Thursday, December 31, 2015

Syllabus - Digital History (graduate level)

I've been asked in a few interviews lately how I would teach the digital humanities to historians. It's a subject about which I have a lot to say, but sometimes showing is better that writing, so I'm posting a proposed syllabus for a graduate seminar in Digital History.

As someone who actively uses digital humanities methods, and is a visiting assistant professor of digital humanities, and who gets far more interviews for DH jobs than history of science jobs, I'm nonetheless terrified of the hype surrounding DH.

The expectations are too high, which prompts skepticism and frustration among historians who don't use these tools/methods. It also leads to funding for centers for the digital humanities, and emphasis on digital humanities, and interdisciplinary DH-centered work, all of which are very good things - but I'm worried that DH is going to go the way of cliometrics or Holocaust Studies: an important academic pursuit that ends up insular and ghettoized by developing alienating jargon and opaque institutions.

It's already very difficult to use digital tools in a subtle way in historical writing, because historians instantly hone in on the novelty and abandon the customs of measured trust we routinely grant for other types of sources. Historians would not bat an eye if I wrote (to make up an example from whole-cloth) that the US State Department came to care a lot more about Egypt in 1952, and I knew this because I'd read through their archives, they mention Egypt much more, here are a few example citations, and one or two direct quotes from those citations. They would trust that I had, indeed, given the archive due consideration, and anyone disagreeing with my interpretation is free to use that (or another) collection to refute me later. If I made the same claim, based on a digital textual analysis of words used in the State Department archives, combined with having read through that archive myself, I would immediately get extreme doubt. 'How do you know this is representative? You really need to characterize and defend your methodology rigorously, all kinds of things could be hiding in that data' they would say (and have said, in real world article reviews for similar cases). The novelty is threatening, as is the difficulty of accepting evidence based on techniques with which you're not familiar. This is certainly not helped by the frequent, breathless over-hyping employed by digital humanities scholars, claiming their tool will make all previous work obsolete and deliver the sun and moon as earrings to the dean.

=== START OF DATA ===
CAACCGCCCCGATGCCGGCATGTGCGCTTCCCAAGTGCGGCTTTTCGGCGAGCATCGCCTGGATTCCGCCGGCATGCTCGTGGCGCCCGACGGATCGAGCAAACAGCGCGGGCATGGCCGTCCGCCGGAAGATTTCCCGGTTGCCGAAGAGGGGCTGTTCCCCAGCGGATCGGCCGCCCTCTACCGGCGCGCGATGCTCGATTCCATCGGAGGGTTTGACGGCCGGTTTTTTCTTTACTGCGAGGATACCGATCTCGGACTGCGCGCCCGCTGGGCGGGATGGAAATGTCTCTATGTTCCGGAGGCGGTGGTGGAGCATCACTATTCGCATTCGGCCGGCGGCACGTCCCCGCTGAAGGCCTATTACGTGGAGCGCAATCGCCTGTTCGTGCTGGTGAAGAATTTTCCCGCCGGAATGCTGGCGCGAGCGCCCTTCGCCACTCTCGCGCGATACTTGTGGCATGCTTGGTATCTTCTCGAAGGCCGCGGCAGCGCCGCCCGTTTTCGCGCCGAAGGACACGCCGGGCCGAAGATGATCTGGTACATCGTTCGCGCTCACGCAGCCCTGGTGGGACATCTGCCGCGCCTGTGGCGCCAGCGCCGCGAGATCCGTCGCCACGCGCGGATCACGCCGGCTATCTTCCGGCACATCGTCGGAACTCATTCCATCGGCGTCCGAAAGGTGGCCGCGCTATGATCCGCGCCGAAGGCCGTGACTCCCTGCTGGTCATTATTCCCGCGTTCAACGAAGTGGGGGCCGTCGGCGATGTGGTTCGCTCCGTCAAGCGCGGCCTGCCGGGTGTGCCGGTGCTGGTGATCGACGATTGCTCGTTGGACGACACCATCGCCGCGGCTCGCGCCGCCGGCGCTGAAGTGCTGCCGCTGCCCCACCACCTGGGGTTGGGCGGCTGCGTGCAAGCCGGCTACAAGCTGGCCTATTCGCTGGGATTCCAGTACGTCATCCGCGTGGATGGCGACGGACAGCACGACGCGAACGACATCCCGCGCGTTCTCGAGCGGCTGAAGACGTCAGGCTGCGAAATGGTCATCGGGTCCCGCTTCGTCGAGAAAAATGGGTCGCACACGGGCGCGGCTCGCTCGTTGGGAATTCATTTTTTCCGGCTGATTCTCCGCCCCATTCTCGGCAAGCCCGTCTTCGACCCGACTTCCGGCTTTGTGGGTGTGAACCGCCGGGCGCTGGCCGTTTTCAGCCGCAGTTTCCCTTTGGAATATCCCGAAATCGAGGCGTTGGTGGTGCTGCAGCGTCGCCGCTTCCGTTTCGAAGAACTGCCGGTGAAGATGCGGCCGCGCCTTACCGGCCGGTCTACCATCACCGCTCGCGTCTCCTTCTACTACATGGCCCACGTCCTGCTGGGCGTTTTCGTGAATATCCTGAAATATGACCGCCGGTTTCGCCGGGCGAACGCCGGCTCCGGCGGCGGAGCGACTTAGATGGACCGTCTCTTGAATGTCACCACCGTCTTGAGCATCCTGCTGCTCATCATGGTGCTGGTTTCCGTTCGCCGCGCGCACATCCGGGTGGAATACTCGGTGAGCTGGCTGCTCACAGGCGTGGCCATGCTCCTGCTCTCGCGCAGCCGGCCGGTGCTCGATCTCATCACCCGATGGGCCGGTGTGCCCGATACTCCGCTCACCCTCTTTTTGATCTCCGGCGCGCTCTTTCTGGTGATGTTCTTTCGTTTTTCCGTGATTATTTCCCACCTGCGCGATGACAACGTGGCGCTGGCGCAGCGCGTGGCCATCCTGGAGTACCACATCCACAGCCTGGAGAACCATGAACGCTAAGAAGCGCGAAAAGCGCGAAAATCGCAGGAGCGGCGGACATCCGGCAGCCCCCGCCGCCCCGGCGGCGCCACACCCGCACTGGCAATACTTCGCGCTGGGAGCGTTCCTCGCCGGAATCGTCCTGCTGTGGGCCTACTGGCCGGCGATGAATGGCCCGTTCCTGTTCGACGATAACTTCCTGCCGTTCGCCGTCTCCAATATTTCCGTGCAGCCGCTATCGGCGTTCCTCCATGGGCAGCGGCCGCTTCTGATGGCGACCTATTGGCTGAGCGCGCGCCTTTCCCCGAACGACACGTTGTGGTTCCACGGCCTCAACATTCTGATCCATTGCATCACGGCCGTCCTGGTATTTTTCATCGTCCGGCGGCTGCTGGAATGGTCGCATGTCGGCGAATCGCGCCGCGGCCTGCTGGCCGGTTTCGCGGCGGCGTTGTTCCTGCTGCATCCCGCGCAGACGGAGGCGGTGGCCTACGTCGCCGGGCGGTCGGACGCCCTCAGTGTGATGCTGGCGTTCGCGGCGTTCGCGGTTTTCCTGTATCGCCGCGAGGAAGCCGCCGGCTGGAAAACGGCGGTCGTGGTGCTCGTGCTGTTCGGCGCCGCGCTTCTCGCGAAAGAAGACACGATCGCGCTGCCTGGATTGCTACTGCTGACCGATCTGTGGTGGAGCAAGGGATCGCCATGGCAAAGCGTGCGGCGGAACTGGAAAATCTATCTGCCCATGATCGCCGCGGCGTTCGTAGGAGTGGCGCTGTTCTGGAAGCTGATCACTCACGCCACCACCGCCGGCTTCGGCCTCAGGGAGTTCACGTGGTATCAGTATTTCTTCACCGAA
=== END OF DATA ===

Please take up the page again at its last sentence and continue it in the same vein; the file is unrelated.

Ultimately, digital humanities must be one more set of tools in a historian's toolbag, exactly equal in status and importance to archival research, oral history, quantitative analysis, social science theory, or any other. For some projects digital tools will be the One True Path, for others they will be useless. Most of the time they will need to be combined with traditional archival research, and possibly oral histories, and the result will be greater than the sum of the parts.

All of that is behind my selections for the following syllabus. It's a new creation, so I'd be thrilled to receive feedback. There's no question that it can (and will) be improved and adapted with time. Hopefully even as it is it can be useful for those considering teaching (or taking) a class on digital history circa 2015.

Credit for some of the readings ideas come from other excellent syllabi I've found around the net, including: